Just My Luck – Chapter 2 – Part 1
We know that without exception that which lives eventually dies. To “save” a life, one’s own or another’s, is actually just to postpone a death – nothing more and nothing less. Saving a life is a gift of time. We may not always fully cognizant that every moment of a lifetime is precious, but as long as living trumps the alternative, each living moment counts.
In the aftermath of each time my mortality has confronted me in adulthood, I have come to appreciate living more and have a growing need to lead a life worth living. As I make my way day-to-day I take fewer moments for granted. No news there really. That’s the common lesson learned by most “survivors.” Eat your dessert first.
But what has surprised me is, after each situation where my demise might well have been at hand, I’ve become less afraid of dying.
It Was Just His “Time”
Most people first encounter death in the third person well before worrying about it in the first person. Deaths of ‘loved ones’ (or even just well-liked ones) create painful and lasting memories for survivors of all ages Obituaries typically say that the departed “suffered death” on such-and-such date. Actually it’s the other way round; the survivors of a dear departed soul are the ones who suffer the death. The living grieve, the dead are beyond that.
While I’m not anxious to meet Him or Her face to face yet, I believe in God. In this context I have done a great deal of soul-searching since 9/11, trying to make sense of a senseless event. As a result, I can state unequivocably that I do not believe that any death, whether by accident, disease, old age, or human mayhem, happens because God made an individual, conscious decision to take someone at a specified time in a specified way at a specified place.
The idea that each death is pre-ordained in Saint Peter’s Reservation Book or some universal game plan drawn out and administered by God is ludicrous. It is likewise ludicrous to say that the real reason I survived my incidents was that it simply wasn’t “my time.” That infers that some other time and place has been selected for me to die, I just haven’t arrived there yet. If I could see the date book, I’d know my destiny. Really?
My father died the day after his 44th birthday. He was a young man, still very much in his prime. There was no way for us to anticipate he would no longer be with us two days after we sang Happy Birthday to him. The idea it was “his time” can only be posed from 20/20 hindsight. Death in the future tense is hazy, uncertain and conceptual; only death in the past tense is real. It’s easy to know when my father’s “time” was, but on his birthday the day before, who knew when it would be?
If God knew, so what? God wasn’t telling anybody so what does it matter? For we mere mortals, it is immaterial whether there is a date book or not if we have no way to read it. What other schedules does God administer? Shooting stars? No one has any knowledge of the date, place and time I will die or you will die anymore than they know the date, place, or time the next shooting star will be seen.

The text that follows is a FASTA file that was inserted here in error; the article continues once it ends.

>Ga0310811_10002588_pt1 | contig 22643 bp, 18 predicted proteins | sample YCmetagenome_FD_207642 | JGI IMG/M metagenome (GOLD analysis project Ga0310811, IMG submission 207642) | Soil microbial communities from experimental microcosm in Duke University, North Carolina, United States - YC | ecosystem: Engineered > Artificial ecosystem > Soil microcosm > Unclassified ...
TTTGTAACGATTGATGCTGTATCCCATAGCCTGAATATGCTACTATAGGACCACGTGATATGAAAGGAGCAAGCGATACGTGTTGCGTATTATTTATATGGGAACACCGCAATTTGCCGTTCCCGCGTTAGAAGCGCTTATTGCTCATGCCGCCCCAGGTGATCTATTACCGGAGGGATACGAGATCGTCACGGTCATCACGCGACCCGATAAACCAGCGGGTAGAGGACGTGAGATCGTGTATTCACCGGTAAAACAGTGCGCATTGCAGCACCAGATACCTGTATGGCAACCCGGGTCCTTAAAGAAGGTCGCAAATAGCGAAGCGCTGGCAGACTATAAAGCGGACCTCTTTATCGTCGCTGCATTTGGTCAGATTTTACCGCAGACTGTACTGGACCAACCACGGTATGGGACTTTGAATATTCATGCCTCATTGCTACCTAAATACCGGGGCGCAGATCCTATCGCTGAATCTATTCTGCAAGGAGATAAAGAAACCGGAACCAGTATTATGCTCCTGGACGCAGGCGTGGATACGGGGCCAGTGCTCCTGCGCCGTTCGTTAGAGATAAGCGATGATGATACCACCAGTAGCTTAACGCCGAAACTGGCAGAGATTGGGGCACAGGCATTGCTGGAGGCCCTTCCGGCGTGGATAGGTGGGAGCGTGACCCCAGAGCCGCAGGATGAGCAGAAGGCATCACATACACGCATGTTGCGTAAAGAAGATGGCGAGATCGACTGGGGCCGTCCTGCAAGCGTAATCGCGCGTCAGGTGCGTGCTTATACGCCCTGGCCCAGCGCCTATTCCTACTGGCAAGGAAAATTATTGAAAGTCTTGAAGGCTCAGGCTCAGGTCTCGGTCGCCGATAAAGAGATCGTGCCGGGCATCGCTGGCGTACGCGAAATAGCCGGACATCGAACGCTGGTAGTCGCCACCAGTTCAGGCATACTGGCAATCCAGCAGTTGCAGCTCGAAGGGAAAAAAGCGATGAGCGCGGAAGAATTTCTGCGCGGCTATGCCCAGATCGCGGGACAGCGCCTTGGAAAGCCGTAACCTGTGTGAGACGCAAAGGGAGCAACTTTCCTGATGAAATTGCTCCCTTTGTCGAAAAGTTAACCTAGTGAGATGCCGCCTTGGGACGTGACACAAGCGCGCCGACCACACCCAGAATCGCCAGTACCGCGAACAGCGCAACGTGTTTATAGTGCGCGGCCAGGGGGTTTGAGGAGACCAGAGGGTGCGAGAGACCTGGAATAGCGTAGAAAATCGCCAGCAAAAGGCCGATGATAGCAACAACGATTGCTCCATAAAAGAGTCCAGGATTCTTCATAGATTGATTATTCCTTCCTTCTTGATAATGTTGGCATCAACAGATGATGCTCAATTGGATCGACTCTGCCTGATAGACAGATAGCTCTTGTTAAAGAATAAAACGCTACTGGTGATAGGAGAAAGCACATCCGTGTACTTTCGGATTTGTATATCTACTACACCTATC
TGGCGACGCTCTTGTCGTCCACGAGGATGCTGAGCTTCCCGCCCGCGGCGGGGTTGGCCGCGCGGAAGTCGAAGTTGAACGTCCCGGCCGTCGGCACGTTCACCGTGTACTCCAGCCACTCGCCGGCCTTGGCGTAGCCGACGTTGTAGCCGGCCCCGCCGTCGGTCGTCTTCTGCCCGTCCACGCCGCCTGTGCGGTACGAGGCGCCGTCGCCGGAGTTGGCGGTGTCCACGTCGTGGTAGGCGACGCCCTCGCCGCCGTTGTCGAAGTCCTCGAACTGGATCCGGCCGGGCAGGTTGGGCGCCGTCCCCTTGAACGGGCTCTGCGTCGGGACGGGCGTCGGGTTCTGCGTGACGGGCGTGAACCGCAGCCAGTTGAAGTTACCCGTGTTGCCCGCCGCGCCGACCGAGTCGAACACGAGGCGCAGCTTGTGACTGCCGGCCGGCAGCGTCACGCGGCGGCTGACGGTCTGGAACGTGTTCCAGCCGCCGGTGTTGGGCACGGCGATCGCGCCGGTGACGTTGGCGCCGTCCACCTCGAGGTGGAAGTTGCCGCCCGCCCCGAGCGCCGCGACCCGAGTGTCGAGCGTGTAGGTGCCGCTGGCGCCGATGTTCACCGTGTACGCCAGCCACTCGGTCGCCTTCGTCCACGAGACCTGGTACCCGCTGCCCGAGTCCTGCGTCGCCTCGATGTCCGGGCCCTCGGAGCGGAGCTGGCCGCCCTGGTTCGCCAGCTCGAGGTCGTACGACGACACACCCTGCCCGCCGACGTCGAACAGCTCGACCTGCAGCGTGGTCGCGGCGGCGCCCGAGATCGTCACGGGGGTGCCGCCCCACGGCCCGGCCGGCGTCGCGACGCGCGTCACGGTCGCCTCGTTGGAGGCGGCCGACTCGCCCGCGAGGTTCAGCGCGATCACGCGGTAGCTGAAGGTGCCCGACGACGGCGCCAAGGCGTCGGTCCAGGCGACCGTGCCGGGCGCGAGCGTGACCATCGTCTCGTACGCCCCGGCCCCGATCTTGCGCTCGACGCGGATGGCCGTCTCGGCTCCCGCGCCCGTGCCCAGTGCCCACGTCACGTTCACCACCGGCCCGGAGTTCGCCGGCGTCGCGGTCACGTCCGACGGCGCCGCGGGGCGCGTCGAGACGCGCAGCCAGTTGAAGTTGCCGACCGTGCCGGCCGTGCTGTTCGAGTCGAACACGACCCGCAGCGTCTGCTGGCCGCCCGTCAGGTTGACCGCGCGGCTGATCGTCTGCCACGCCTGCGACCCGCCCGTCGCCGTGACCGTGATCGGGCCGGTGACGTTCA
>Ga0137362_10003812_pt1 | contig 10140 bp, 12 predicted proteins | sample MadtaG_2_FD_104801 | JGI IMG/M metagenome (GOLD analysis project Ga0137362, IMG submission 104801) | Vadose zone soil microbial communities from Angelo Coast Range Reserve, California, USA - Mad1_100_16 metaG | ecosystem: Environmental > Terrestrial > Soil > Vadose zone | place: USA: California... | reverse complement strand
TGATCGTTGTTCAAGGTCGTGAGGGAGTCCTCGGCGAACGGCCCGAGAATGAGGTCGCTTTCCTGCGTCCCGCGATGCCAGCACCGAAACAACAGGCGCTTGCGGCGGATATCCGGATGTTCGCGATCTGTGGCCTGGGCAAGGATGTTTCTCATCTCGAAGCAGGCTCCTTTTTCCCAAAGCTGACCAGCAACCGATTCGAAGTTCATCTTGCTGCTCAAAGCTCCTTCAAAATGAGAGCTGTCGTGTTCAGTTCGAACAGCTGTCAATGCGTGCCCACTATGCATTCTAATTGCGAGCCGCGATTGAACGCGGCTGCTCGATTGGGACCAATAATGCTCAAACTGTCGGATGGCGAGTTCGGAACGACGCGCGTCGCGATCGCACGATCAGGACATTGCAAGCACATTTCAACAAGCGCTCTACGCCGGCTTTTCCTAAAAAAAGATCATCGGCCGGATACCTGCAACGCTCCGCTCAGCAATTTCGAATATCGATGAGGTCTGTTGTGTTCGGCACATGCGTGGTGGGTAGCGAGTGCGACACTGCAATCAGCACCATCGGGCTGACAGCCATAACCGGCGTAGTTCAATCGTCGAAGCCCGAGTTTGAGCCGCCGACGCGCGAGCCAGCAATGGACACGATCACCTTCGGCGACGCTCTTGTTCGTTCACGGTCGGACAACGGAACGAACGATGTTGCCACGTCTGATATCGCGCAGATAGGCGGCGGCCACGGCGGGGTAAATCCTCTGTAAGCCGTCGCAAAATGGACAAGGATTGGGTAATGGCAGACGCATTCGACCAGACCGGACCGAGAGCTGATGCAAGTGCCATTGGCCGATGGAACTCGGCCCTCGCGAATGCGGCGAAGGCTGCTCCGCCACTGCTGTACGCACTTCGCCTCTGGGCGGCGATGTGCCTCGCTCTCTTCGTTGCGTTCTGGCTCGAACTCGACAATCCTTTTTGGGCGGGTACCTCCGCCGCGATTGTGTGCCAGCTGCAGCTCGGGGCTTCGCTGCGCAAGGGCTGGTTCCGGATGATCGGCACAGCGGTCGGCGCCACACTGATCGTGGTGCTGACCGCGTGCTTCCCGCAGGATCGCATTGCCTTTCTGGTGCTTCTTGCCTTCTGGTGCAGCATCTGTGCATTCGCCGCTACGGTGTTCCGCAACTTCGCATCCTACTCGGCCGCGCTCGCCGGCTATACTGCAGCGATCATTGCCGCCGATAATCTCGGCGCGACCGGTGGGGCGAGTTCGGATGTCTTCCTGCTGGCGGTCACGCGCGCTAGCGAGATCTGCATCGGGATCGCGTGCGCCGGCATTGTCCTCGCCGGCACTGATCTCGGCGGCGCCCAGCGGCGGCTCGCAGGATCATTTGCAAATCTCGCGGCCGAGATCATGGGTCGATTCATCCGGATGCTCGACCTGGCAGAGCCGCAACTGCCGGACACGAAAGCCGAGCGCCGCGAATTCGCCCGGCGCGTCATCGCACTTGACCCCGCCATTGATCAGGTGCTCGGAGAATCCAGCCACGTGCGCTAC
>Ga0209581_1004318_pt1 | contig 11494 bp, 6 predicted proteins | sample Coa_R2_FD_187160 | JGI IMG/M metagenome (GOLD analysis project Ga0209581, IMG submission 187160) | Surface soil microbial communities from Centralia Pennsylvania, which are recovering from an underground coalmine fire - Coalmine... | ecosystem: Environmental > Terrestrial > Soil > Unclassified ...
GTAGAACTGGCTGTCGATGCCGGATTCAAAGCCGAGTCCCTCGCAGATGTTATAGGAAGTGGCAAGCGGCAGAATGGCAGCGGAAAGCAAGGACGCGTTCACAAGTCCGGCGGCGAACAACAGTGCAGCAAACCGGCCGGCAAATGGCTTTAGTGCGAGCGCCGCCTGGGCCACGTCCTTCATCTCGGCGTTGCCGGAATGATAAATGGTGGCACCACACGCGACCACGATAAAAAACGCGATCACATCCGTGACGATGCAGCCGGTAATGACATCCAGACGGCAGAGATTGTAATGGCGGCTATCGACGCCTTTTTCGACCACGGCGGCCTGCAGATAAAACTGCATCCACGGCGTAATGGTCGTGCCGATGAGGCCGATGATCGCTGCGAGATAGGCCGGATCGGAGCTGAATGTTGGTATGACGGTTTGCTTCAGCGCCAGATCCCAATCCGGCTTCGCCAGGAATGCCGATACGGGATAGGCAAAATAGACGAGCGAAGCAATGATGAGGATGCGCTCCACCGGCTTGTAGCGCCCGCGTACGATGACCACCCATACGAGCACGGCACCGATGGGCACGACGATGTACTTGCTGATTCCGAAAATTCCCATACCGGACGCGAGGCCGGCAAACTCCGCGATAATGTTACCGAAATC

Pre-destined Death only makes sense if one believes that all moments of every life are pre-destined. Short of that, why would death be the only scheduled event that happens in the midst of otherwise random chaos. No matter where I am or what I am doing, when the alarm clock goes off I will fall lifeless to the floor. If deaths are the only God-scheduled events in the Master Plan, much of God’s influence in our world would be based on subtraction, the removal of a player from the game board.
Does God design “exact moments of planned obsolescence” into his products to make way for future production?
There, that’s done. We’ve scheduled the times and places for all the deaths that will happen next year. Okay, now let’s schedule when people will have ice cream. What’s that? What do you mean we can’t? Why not? We ran out of calendars? Well that’s easily fixed. Call the life insurance companies; if anyone owes us calendars, they do.
Philosophers have long observed that if unbeknownst to us God has a Master Plan that pre-defines every moment of every life, we have no free will; we’re each simply following an invisible path not of our own making to our individual, inevitable destiny. In that context, whose fault would evil deeds be? We are not responsible or accountable for these actions; blame God.
No, the “it was just her time” and the “it just wasn’t your time” rationales simply do not hold water. Nice try though.
(to be continued)
©2016 James Ash